Pick of The Week
 
 

Pre-Halloween Special (October 16, 2003)


Hi-res TIF image (1.8M)

(Original image available as JPG( 71K) and a in

Hi-resTIF (2.2M))

Movies:
MPEG: format (1.7M)
Quicktime: Large (713K), Small (258K)

This week the Sun had a grouping of coronal holes that developed into a shape that closely resembled some kind of goblin mask. Exaggerated you say? Take a look at the video and judge for yourself. It might be a little early for Halloween the shape is intriguing nonetheless. Be prepared to be surprised!

The solar wind from these holes may help to excite the aurora in the Earth's ionosphere. Coronal holes, which appear as darker areas in SOHO's ultraviolet imagers, are a source of the higher speed solar wind. The magnetic field in coronal holes opens outward, allowing electrically charged particles to escape and be accelerated by the solar wind. Elsewhere in the Sun's outer atmosphere, the magnetic field curves back toward the surface and traps nearly all charged particles close to the Sun. The density and speed of the solar wind coming from coronal holes are significantly higher than in the solar wind originating over "closed" magnetic field regions.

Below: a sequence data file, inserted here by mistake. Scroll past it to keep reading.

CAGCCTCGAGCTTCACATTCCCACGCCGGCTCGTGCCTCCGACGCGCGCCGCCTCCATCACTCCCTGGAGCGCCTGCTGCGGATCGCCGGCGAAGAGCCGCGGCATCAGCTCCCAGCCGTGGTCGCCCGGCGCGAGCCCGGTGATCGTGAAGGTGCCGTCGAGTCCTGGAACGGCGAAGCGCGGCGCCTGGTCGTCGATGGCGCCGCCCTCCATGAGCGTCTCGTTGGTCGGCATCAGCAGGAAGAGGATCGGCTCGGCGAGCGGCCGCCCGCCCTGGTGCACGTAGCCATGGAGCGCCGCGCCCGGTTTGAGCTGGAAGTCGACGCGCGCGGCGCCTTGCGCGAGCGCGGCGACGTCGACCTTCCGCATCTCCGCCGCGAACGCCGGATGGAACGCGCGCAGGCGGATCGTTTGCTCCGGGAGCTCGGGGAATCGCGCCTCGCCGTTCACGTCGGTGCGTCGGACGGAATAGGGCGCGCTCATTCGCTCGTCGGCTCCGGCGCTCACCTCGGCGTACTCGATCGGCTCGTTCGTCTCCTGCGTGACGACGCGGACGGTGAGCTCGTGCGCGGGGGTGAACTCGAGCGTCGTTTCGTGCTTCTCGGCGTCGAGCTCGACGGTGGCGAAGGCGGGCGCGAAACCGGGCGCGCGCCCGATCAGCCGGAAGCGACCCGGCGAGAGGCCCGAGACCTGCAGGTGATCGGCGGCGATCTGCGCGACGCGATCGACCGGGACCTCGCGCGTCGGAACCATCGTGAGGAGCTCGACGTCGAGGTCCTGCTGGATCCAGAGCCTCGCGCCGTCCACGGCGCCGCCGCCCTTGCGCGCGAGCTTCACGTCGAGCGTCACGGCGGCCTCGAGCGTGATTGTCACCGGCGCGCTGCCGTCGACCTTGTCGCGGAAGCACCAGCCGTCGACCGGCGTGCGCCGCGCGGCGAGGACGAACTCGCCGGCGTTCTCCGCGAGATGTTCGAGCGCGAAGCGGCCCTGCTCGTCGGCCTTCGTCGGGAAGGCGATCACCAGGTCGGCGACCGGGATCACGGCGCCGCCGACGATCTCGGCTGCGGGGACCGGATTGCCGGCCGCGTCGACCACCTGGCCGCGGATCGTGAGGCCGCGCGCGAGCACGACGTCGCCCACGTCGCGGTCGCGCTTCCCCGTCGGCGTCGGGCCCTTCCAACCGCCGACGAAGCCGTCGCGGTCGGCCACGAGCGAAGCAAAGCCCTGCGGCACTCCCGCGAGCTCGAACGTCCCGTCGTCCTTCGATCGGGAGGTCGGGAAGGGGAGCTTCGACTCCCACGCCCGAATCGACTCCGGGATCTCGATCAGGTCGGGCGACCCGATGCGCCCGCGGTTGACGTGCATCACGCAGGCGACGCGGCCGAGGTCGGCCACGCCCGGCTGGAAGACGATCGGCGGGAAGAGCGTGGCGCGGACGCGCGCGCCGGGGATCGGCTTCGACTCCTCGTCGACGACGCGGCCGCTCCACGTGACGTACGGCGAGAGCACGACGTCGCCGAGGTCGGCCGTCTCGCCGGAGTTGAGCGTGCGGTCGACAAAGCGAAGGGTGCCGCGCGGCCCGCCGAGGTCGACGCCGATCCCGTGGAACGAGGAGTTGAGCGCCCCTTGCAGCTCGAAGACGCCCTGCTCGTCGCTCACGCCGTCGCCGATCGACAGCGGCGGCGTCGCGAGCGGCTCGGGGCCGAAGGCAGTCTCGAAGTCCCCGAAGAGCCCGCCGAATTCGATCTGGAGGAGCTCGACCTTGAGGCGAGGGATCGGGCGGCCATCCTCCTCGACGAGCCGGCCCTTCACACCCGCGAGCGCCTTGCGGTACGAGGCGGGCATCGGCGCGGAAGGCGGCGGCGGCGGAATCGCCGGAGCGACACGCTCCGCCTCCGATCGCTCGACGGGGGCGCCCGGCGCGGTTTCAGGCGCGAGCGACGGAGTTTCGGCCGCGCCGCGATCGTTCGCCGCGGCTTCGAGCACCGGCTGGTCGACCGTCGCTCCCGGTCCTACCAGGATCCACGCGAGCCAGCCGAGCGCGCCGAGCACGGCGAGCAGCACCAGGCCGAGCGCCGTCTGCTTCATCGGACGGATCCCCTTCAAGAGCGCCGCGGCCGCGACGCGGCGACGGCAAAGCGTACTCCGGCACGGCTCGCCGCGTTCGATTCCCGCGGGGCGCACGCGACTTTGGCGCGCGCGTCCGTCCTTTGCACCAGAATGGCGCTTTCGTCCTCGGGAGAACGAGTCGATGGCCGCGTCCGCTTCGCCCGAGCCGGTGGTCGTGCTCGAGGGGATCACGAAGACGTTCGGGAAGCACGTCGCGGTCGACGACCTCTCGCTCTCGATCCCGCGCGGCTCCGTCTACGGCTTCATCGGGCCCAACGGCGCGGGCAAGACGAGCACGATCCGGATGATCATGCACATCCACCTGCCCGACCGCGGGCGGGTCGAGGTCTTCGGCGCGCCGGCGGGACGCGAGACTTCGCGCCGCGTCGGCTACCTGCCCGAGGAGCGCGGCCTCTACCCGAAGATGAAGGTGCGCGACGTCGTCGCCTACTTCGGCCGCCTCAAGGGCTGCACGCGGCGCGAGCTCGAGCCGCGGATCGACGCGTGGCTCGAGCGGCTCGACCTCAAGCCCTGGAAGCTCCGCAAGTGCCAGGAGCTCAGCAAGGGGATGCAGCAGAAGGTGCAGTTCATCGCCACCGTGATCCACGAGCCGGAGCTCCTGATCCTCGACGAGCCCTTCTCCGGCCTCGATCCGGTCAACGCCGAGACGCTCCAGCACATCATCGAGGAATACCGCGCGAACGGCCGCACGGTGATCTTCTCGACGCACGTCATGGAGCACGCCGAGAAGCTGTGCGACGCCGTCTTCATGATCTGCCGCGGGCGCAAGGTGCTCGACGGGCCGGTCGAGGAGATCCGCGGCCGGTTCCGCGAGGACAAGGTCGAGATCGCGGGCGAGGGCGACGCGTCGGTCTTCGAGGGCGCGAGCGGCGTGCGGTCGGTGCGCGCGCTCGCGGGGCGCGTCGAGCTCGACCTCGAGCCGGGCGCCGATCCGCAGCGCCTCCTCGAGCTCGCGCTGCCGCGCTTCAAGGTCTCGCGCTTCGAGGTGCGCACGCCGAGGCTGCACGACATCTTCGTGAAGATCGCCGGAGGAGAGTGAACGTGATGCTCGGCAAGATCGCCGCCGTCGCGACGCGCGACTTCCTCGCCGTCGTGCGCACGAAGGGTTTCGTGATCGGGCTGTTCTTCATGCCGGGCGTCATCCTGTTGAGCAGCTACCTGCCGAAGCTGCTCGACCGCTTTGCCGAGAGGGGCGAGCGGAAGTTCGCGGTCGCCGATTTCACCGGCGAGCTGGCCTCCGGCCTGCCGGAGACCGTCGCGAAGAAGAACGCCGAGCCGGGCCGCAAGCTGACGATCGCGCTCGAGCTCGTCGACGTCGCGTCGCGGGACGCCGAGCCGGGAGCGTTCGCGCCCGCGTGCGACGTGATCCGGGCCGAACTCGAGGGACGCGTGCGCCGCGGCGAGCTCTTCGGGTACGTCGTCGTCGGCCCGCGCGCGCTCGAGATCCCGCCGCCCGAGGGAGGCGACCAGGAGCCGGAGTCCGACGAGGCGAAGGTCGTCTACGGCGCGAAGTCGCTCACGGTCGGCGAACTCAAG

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Previous Picks of the Week

SOHO began its Weekly Pick some time after sending a weekly image or video clip to the American Museum of Natural History (Rose Center) in New York City. There, the SOHO Weekly Pick is displayed with some annotations on a large plasma display.

If your institution would also like to receive the same Weekly Pick from us for display (usually in Photoshop or QuickTime format), please send your inquiry to steele.hill@gsfc.nasa.gov.

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